Russian Salmon Caviar (Ikra)


1/4 cup salt
1 cup water at room temperature
fresh salmon roe from 1 salmon


Make brine. The goal is to make a saturated salt solution, i.e dissolve as much salt as possible in water. Combine water and salt, stir until salt is completely dissolved. This may take up to 10 minutes of continuous stirring. If salt is still not dissolved after 10 minutes, add 1 tablespoon of water and stir some more. If a little bit of salt still remains, it’s OK to proceed.
Clean salmon roe. Fresh salmon roe comes in a clear membranous sac. We need to separate individual fish eggs from the membrane without rupturing the eggs. To do that, use a teaspoon or a table knife. Place it behind the eggs, press down carefully and slide along the membrane to push the eggs out of the membrane sac.
Cure salmon roe. Add clean salmon roe to brine. Stir once, very gently, and let stand for 15 minutes. Don’t worry if roe becomes wrinkly and whitish in appearance. This is normal. After 15 minutes, drain brine off. At this point, the caviar is technically ready to eat. I usually let is stand overnight in the fridge before eating. If, after standing in the fridge overnight, caviar still appears wrinkly, add 1-2 tbsp water and stir very gently to let caviar absorb the liquid. This should plump it up.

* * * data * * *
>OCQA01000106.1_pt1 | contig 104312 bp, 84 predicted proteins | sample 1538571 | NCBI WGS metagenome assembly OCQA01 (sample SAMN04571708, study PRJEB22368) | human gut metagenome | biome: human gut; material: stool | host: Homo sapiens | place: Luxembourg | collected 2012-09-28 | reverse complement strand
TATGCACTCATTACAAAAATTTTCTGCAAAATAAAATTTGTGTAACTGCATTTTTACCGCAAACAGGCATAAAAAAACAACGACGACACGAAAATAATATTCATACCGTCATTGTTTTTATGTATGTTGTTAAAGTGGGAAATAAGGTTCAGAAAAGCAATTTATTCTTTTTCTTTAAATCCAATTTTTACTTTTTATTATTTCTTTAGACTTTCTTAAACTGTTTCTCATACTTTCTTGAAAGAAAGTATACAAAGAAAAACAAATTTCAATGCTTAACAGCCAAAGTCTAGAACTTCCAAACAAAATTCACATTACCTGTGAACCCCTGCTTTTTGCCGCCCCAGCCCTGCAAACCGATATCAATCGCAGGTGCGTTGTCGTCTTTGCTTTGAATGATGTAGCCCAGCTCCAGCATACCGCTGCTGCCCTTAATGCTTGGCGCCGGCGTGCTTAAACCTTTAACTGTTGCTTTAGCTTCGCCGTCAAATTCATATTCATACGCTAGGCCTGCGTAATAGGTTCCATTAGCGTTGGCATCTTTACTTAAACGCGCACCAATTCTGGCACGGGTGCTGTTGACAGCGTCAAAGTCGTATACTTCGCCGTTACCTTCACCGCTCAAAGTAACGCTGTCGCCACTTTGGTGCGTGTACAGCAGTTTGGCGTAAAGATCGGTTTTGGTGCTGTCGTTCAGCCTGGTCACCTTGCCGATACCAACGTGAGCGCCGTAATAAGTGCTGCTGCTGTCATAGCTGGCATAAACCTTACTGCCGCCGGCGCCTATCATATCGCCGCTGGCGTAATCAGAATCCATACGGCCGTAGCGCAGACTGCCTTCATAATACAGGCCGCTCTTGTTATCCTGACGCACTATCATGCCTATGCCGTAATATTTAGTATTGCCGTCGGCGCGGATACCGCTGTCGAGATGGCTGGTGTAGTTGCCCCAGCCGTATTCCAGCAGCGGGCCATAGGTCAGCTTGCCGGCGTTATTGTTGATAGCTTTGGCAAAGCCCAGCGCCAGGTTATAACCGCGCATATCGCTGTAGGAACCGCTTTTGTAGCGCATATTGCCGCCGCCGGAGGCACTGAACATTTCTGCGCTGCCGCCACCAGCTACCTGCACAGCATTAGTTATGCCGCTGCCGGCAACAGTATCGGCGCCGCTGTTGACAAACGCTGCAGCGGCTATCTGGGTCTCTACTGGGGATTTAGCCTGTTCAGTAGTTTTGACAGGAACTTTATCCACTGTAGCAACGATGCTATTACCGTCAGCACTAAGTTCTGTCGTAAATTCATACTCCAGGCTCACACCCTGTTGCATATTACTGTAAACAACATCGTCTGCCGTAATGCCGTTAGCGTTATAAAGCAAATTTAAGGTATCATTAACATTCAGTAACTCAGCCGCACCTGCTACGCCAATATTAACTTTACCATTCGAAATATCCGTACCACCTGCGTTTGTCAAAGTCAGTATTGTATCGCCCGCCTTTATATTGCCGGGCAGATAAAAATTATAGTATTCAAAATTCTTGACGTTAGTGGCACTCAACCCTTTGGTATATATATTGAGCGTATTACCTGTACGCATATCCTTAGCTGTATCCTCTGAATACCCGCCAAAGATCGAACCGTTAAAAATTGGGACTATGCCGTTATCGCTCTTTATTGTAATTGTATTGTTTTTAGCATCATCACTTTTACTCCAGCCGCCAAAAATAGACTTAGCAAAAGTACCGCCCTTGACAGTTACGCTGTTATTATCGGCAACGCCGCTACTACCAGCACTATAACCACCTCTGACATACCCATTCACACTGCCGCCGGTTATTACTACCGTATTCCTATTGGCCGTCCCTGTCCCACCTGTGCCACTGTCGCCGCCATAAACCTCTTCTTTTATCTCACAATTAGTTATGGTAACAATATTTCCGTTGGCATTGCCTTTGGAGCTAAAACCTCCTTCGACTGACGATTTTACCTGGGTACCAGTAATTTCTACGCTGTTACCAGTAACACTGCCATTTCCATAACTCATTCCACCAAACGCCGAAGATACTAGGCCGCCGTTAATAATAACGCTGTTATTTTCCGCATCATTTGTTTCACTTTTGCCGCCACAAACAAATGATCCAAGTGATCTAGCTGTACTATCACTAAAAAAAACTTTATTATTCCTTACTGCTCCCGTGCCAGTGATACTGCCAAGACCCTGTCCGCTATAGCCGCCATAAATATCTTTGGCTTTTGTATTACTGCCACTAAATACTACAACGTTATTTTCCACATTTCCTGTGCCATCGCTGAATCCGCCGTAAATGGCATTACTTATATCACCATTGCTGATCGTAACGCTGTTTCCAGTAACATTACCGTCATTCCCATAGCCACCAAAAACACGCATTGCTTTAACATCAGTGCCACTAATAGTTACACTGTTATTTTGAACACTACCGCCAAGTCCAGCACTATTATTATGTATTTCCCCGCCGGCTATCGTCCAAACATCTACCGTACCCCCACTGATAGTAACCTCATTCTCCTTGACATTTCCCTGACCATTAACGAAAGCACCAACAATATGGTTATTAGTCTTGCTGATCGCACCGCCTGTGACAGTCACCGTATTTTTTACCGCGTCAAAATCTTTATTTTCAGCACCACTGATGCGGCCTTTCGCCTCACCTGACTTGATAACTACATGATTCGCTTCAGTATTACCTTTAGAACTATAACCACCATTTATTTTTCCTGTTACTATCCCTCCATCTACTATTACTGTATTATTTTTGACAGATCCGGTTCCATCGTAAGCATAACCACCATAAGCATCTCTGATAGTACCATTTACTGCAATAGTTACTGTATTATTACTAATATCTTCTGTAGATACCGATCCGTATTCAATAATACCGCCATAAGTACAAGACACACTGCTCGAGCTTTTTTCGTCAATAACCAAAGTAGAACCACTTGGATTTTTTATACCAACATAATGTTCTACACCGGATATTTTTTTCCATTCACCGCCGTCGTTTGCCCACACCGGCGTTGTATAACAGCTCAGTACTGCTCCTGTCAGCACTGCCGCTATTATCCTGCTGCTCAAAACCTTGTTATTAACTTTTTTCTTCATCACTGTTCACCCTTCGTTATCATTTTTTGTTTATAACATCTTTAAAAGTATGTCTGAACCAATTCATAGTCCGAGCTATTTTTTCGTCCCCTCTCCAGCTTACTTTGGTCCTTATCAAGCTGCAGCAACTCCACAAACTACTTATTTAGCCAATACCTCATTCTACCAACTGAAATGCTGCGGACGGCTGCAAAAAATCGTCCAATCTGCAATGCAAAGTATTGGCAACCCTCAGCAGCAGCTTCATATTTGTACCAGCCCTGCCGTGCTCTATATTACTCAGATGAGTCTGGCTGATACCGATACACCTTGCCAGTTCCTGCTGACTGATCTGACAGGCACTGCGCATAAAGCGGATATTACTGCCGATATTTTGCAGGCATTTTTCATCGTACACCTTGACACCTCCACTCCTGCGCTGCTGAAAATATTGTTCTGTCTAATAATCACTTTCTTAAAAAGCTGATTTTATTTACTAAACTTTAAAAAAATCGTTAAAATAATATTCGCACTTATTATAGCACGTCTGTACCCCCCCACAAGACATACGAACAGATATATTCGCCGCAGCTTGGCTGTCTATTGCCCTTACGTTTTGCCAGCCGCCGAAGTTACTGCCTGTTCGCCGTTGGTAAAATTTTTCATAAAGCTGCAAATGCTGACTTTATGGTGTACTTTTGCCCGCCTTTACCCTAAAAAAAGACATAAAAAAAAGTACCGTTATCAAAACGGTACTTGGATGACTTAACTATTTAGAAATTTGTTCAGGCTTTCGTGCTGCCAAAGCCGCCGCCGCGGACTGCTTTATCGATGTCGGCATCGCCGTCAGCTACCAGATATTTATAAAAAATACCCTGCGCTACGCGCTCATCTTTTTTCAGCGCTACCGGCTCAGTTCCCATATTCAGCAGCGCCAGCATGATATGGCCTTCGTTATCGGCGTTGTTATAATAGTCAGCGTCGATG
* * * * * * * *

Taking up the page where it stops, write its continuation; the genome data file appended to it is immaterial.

Caviar is a famous Russian delicacy made from cured fish roe. People who have tried it either love it or hate it, but no one remains indifferent.

If you never had caviar before, I suggest to try it if you have a chance. The sensation of salty little fish eggs popping against your tongue is truly special. Whether you like it or not, the sensation is unforgettable. By the way, here is an interesting bit of information. Most sushi lovers are familiar with Ikura sushi, essentially a piece of sushi topped with salmon caviar. Well, the word Ikura in Japanese is a borrowed Russian word Ikra, which means caviar.

Other Names:



Depends on amount of salmon roe


Sunday, November 13, 2011 - 4:02pm


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